Objectives: To examine the effects of proposed methods of redistributing multiple-race mothers to single-race categories when computing trend data from birth certificates.

Methods: Low birthweight and multiple (twin and higher-order) birth rates for California were calculated for non-Hispanic mothers from birth certificate data for 2000. Births to the 1.9% of mothers identified as multiple-race were reassigned to single-race groups according to 12 "bridging" methods. Bridge methods utilized population-based whole allocation, fractional allocation, and other methods, primarily depending on first race listed.

Results: For large race groups, there was little difference in low birthweight and multiple birth rates regardless of the bridge method employed. For smaller groups such as Native Hawaiians and other Pacific Islanders and American Indians/Alaska Natives, there was substantial variation by bridge method in observed rates.

Conclusions: Tracking trends in birth outcomes across the change in data collection will challenge public health researchers. This paper outlines advantages and disadvantages of various bridge methods.
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March 2003

Family structure, socioeconomic status, and access to health care for children.

Health Serv Res 2002 Feb;37(1):173-86

Infant and Child Health Studies Branch, Office of Analysis, Epidemiology and Health Promotion, National Center for Health Statistics, Sacramento, CA 95814, USA.

Objective: To test the hypothesis that among children of lower socioeconomic status (SES), children of single mothers would have relatively worse access to care than children in two-parent families, but there would be no access difference by family structure among children in higher SES families.

Data Sources: The National Health Interview Surveys of 1993-95, including 63,054 children.

Study Design: Logistic regression was used to examine the relationship between the child's family structure (single-mother or two-parent family) and three measures of health care access and utilization: having no physician visits in the past year, having no usual source of health care, and having unmet health care needs. To examine how these relationships varied at different levels of SES, the models were stratified on maternal education level as the SES variable. The stratified models adjusted for maternal employment, child's health status, race and ethnicity, and child's age. Models were fit to examine the additional effects of health insurance coverage on the relationships between family structure, access to care, and SES.

Principal Findings: Children of single mothers, compared with children living with two parents, were as likely to have had no physician visit in the past year; were slightly more likely to have no usual source of health care; and were more likely to have an unmet health care need. These relationships differed by mother's education. As expected, children of single mothers had similar access to care as children in two-parent families at high levels of maternal education, for the access measures of no physician visits in the past year and no usual source of care. However, at low levels of maternal education, children of single mothers appeared to have better access to care than children in two-parent families. Once health insurance was added to adjusted models, there was no significant socioeconomic variation in the relationships between family structure and physician visits or usual source of care, and there were no significant disparities by family structure at the highest levels of maternal education. There were no family structure differences in unmet needs at low maternal education, whereas children of single mothers had more unmet needs at high levels of maternal education, even after adjustment for insurance coverage.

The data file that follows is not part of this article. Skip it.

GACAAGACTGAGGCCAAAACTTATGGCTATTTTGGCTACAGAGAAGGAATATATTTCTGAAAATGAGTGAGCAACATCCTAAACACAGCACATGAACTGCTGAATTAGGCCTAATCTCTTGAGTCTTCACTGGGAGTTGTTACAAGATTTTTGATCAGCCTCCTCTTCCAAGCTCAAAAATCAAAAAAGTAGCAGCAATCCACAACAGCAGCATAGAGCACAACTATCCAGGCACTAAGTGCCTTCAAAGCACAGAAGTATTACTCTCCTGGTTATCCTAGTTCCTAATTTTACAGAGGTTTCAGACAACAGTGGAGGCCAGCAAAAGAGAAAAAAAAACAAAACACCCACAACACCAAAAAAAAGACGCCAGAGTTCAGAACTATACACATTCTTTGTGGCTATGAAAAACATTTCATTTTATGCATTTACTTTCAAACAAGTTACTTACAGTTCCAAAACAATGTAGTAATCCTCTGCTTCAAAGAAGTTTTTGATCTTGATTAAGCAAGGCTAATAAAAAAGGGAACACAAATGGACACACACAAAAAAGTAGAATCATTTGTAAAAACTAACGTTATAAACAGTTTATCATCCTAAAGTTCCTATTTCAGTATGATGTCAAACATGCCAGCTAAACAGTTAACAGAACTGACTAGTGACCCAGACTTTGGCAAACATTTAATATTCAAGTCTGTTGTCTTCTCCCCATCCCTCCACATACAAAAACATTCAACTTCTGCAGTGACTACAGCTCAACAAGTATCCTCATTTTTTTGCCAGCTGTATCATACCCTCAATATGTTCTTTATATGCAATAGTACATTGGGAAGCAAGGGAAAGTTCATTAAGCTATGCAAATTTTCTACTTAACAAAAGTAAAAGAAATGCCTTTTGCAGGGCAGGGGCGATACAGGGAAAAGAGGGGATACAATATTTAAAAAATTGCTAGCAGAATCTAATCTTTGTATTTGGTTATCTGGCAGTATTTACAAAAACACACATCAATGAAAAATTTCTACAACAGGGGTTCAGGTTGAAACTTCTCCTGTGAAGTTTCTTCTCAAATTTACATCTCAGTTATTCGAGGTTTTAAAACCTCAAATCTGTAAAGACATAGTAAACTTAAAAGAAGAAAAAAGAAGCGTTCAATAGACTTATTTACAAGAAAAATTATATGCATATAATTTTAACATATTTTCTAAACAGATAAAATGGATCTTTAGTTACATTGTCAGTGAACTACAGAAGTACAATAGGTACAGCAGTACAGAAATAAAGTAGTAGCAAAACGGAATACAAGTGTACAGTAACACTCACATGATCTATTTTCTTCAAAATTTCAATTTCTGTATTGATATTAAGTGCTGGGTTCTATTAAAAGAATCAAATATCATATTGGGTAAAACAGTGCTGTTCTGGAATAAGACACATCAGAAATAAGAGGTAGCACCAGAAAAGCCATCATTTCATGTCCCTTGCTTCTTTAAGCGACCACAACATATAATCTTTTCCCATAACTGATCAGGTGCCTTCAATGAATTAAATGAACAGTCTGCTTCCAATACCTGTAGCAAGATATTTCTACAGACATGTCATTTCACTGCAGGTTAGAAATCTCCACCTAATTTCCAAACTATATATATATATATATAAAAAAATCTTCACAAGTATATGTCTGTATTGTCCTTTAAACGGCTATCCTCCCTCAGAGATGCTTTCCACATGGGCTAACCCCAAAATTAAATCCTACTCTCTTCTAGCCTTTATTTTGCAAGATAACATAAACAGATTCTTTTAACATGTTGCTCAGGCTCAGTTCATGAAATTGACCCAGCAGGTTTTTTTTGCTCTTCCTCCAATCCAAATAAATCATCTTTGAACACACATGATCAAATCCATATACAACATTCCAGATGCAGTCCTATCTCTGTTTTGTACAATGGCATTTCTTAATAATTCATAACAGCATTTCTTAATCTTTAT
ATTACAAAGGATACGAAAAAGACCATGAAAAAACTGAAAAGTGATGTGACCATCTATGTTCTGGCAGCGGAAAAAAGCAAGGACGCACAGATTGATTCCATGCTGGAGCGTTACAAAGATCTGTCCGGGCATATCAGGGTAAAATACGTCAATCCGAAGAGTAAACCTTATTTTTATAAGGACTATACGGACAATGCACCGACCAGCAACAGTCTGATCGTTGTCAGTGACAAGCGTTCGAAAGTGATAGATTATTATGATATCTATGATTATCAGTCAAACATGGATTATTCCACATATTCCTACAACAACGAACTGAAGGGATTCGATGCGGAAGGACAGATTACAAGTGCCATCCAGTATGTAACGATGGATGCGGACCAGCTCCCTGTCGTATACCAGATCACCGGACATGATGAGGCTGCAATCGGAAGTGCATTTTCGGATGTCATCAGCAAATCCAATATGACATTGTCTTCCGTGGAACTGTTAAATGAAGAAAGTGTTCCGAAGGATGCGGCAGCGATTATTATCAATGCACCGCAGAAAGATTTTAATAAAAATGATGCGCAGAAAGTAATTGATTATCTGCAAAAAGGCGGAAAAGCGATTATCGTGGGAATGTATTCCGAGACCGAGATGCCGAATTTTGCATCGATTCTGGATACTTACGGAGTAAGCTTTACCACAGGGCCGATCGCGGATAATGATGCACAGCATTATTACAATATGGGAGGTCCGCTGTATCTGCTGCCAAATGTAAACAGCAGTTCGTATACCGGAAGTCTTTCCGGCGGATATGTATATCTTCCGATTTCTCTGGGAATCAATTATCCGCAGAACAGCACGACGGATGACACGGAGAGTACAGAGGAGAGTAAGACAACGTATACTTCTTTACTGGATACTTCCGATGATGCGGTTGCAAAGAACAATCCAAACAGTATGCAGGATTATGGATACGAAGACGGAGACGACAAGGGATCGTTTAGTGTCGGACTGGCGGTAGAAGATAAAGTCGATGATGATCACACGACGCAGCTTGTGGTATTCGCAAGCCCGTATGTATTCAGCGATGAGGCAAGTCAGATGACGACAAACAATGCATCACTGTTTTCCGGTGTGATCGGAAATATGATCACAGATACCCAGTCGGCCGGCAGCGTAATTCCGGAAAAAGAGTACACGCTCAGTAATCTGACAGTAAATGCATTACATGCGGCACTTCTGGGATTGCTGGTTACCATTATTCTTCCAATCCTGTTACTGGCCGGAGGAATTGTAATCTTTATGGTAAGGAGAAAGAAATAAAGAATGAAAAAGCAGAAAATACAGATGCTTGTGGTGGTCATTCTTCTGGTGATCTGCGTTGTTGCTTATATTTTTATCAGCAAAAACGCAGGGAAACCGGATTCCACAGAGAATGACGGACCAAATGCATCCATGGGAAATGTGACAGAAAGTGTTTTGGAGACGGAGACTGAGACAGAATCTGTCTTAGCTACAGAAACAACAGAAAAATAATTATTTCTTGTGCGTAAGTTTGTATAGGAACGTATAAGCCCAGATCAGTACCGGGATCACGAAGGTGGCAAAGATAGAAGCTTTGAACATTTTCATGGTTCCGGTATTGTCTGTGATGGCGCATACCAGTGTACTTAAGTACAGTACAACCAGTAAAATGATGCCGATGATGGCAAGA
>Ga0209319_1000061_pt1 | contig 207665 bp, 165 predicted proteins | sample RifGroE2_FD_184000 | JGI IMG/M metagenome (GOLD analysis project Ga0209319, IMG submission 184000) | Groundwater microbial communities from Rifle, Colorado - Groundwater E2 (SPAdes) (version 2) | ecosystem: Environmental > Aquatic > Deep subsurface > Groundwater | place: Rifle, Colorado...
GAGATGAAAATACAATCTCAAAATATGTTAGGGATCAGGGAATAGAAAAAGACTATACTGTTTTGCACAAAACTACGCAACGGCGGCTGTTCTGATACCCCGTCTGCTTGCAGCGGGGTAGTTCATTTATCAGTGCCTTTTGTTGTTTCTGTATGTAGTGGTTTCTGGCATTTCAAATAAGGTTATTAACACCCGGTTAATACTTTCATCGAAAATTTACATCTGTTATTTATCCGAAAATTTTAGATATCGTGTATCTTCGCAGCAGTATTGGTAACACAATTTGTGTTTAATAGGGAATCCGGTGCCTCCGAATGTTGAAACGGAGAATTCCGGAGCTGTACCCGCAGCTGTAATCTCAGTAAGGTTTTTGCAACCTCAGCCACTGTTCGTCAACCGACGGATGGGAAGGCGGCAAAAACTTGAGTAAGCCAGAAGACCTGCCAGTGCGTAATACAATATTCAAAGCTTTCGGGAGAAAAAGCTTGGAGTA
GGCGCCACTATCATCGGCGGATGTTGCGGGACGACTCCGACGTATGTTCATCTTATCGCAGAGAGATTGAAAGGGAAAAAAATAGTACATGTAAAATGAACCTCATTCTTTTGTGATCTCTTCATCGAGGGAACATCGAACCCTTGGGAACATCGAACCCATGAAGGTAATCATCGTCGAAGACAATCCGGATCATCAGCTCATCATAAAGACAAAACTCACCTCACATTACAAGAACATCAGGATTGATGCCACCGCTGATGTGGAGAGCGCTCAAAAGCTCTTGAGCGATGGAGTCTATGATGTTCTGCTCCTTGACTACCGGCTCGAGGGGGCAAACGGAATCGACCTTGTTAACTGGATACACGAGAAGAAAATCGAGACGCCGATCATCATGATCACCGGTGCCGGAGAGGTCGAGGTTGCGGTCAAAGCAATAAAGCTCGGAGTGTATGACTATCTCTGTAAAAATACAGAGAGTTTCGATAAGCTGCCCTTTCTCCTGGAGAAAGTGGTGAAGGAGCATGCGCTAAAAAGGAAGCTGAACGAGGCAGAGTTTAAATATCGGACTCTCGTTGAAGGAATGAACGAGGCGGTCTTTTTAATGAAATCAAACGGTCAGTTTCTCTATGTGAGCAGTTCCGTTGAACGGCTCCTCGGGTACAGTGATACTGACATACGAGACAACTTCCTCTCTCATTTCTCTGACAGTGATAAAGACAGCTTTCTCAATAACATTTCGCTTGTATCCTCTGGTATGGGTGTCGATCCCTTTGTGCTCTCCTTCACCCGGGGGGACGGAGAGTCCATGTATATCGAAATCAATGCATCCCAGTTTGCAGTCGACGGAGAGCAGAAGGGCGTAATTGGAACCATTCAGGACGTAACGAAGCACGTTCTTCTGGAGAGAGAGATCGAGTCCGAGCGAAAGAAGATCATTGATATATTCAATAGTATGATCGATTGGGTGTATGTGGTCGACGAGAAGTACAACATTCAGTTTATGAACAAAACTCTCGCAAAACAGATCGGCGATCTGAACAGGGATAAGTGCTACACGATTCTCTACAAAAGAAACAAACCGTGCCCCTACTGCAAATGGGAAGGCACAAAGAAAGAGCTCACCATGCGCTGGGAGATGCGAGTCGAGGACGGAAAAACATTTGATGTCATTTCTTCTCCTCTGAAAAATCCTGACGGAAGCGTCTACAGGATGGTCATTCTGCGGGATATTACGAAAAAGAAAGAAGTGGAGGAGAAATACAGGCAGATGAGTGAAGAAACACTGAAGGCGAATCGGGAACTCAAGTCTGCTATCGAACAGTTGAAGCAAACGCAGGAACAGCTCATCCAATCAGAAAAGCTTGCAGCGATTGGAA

Conclusions: At high levels of maternal education, family structure did not influence physician visits or having a usual source of care, as expected. However, at low levels of maternal education, single mothers appeared to be better at accessing care for their children. Health insurance coverage explained some of the access differences by family structure. Medicaid is important for children of single mothers, but children in two-parent families whose mothers are less educated do not always have access to that resource. Public health insurance coverage is critical to ensure adequate health care access and utilization among children of less educated mothers, regardless of family structure.
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February 2002

The influence of proximity of prenatal services on small-for-gestational-age birth.

J Community Health 2002 Feb;27(1):15-31

National Center for Health Statistics and the California Department of Health Services, Maternal and Child Health Branch, Sacramento, CA 95814, USA.

Some studies suggest that prenatal services may decrease the risk of poor fetal growth for full-term infants, but have not examined the influence of the availability of community health and social services. The availability of prenatal services may have a stronger effect among women already at high risk of a small-for-gestational-age (SGA) birth. Singleton full-term (> or = 37 weeks gestation) California births for 1997-98 (n = 744,736) were geocoded to maternal Census tract of residence. Women were placed into one of three demographic risk groups utilizing combinations of maternal age, marital status, parity, and education. SGA was defined as birthweight less than the 10th percentile for gestational age. Locations of WIC sites, prenatal care providers, and perinatal outreach programs were geocoded. Multilevel logistic regression was used to model the influence of community health care services on SGA, adjusting for additional maternal and community factors. There was no association between SGA and community services available for either high- or low-risk women, in either unadjusted or adjusted models. The addition of maternal prenatal care utilization to models did not change the results. Maternal residence near prenatal services was not associated with SGA, regardless of demographic risk; other community factors may warrant consideration.
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February 2002